Now I thought this was slightly odd. We were in a very posh French dining room and Parma ham was being laid out on a sheet of black slate, with breadsticks poking up out of a basket on the side. It all seemed very Italian to me, although I guess the kitchen had salvaged its haute cuisine/French-ness by serving a tall glass of velouté as part of the trio. The Parma ham was good, but also particularly salty (6/10). The breadsticks were, well, breadsticks and don’t stand out in my memory (5/10). The leek and potato concoction was probably the nicest of the three, with a lovely smooth consistency and a subtle heat (the spicy kind) to it (7/10). A rather odd start, but a start nonetheless.

Amuse Bouche 2: Foie gras crème brûlée; green apple sorbet; peanut cappuccino

The next amuse was apparently a signature dish of Darroze. I thought it worked quite well, with the richness of the foie gras cream being well accented by the sweetness of the peanut foam and cut through by the very noticeable streak of green apple. It was all very pleasant, but the foie gras flavor did remain quite muted beneath it all and this little glass of joy certainly wasn’t an earth-shattering gastronomic moment for me. 7/10.

Bread & Butter

In the meantime, we had been served a nice selection of bread, which was of high quality. Butter was sliced from what is probably the largest slab of butter I’ve ever seen – a ginormous block of the creamy, yellow stuff was on display in the center of the dining room – and was also very good. 8/10.

Starter 1: Le Foie Gras des Landes (Duck Foie Gras from Les Landes) – One slice cooked ‘au torchon’; one slice confit with mild spices; chutney of Solliès figs

After a rather dainty start to the meal, it was a real shocker when my main course starter arrived. A huge white plate containing two MASSIVE slices of foie gras was placed before me (the above photo does not accurately convey the size of the slabs of overfed duck innards). There were two version on offer, one cooked au torchon – seasoned with port, wrapped in a kitchen towel  or torchon, and cooked sous-vide (under vacuum) – and the other mixed with a very nice streak of ‘mild spices’. I preferred the latter, while Mrs. LF was partial to the former. The slice with spice reminded me a lot of Christmas flavors (gingerbread, mulled wine, etc.) and I thought it went exceptionally well with the figs and the wonderfully concentrated chutney lurking beneath the three beautifully presented slices of fruit. The foie gras was served with large slices of country bread, which was good although I thought it was too thick for foie gras.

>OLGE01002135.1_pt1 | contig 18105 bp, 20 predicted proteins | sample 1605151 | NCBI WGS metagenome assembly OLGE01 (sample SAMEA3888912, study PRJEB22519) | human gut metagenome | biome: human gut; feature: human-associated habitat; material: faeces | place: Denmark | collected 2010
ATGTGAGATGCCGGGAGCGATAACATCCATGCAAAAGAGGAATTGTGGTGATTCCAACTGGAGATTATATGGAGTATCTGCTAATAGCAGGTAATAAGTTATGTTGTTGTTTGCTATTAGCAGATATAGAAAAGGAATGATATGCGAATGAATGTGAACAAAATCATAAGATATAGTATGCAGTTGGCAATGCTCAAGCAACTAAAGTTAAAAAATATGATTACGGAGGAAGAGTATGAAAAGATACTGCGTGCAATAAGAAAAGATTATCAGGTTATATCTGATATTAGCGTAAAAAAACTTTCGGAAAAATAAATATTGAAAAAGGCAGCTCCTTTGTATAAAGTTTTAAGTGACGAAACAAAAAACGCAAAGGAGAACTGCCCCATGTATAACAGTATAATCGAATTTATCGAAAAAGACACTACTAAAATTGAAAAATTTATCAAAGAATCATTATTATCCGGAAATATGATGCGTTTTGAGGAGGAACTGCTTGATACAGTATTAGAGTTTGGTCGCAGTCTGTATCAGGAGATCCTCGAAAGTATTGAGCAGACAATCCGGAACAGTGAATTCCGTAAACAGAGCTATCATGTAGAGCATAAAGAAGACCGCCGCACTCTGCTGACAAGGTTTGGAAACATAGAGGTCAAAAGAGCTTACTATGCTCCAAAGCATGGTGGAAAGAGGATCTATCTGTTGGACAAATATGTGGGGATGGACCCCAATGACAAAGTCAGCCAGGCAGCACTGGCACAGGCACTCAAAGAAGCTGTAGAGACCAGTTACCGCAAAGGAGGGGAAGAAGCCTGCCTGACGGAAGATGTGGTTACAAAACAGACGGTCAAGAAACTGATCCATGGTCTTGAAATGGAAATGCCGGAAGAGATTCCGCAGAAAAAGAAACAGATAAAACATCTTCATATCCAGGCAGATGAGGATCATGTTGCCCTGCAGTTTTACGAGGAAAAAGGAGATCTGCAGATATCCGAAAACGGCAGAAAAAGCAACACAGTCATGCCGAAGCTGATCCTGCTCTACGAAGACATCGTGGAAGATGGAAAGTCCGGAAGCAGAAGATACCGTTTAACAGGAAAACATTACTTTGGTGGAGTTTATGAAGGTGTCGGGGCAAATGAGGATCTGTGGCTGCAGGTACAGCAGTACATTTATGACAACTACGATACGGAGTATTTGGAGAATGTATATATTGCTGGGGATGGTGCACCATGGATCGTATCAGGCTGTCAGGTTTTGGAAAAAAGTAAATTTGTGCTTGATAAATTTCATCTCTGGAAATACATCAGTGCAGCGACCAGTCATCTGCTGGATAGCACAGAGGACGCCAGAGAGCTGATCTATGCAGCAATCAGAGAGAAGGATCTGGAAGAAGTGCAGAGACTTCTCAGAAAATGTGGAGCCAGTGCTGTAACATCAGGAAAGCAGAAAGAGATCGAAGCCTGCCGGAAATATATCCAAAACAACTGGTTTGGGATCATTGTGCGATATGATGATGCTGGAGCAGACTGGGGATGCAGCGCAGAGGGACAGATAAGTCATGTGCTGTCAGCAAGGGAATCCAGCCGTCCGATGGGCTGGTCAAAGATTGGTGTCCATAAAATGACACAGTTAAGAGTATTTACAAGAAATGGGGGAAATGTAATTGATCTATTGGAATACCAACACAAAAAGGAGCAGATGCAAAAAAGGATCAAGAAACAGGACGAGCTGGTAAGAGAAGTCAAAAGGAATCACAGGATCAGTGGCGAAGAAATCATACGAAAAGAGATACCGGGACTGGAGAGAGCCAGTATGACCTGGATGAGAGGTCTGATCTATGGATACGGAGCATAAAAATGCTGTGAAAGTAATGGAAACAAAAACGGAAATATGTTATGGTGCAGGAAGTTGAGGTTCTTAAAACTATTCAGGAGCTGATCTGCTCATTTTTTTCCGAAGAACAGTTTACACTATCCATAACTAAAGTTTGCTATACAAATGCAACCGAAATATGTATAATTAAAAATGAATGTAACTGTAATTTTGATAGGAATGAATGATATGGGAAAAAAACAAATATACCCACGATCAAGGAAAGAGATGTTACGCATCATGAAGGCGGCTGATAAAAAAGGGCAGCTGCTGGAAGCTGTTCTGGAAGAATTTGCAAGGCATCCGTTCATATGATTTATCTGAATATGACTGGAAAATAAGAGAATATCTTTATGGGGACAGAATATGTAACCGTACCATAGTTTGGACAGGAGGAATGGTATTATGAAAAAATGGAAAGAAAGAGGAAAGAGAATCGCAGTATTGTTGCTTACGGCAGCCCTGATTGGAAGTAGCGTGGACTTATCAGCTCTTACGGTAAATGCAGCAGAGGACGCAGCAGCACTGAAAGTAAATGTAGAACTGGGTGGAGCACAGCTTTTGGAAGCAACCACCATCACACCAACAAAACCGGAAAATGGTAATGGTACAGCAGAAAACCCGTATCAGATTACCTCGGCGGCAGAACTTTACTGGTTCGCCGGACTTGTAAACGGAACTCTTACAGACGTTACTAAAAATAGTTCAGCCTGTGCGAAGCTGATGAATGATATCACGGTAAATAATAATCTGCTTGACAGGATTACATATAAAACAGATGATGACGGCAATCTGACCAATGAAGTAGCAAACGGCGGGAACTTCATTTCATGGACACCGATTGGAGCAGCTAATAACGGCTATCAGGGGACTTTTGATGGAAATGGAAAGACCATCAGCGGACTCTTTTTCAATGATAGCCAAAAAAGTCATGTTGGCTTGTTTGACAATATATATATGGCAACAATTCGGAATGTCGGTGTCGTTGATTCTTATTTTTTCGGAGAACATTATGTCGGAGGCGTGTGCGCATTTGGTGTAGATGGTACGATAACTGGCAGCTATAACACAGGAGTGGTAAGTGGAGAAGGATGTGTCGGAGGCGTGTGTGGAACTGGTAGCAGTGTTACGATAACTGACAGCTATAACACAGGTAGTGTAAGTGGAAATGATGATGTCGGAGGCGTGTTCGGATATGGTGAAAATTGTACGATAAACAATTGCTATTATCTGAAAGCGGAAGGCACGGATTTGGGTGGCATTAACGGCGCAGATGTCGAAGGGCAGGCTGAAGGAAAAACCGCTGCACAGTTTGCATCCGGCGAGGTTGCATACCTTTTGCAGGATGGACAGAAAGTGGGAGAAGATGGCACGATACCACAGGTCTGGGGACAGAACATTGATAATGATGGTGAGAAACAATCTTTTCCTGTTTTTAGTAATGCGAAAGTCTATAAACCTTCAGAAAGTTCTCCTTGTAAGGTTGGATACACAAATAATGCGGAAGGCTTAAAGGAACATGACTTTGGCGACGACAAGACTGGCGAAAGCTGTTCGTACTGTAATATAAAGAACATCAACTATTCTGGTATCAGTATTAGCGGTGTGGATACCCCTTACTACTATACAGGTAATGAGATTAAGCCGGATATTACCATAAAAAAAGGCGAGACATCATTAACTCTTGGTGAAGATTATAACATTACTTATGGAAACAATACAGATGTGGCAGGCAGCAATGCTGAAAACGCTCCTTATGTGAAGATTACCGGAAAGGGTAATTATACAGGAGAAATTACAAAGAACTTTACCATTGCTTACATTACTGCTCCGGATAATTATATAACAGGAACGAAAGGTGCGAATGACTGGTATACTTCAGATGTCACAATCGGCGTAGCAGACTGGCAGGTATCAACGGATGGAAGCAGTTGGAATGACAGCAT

Left: Detail of the figs in the foie gras starter / Right: The accompanying bread for the foie gras

Overall, it was an excellent course, but it really should have been served as a main course (which wasn’t really an option given that this is a faux pas in France) or they should have served much thinner slices as I was pretty much full at this point in the meal, making it hard to salivate with anticipation over the rest of the dishes to come – not a good thing for a fine dining experience. While I can understand the desire to convey ‘value for money’ (after all, the 3-course menu is the not insignificant sum of £75/person), I thought the balance was really off on this course. 8/10 for the cooking, though.

Starter 2: Les Carottes (Carrots) – Yellow, orange, purple…caramelised in their jus with forest honey; cumin crumble; cappuccino with cumin foam

Mrs. LF had the following to say about her starter: “A wide selection of carrot varieties (of many different colors) was presented beautifully on the plate. Each was distinct in terms of both flavour and texture, while retaining the familiar underlying carrot taste. The jus with forest honey enhanced the sweetness of the carrots nicely. While intriguing to begin with, I soon tired of the dish and lost interest. The portion looked small, however in reality there was plenty, as the taste of it all was quite rich and fulsome.”

First time for everything – a carrot cappuccino with cumin foam (part of Starter 2)

On the other hand, the accompanying cappuccino, served in a tall glass, had the texture of velvet and was delightful,” Mrs. LF concluded. 6/10 overall for the dish.

Main Course 1: Le Homard Bleu (Blue Lobster) – Cooked in its shell; carrot & confit citrus mousseline; wild sorrel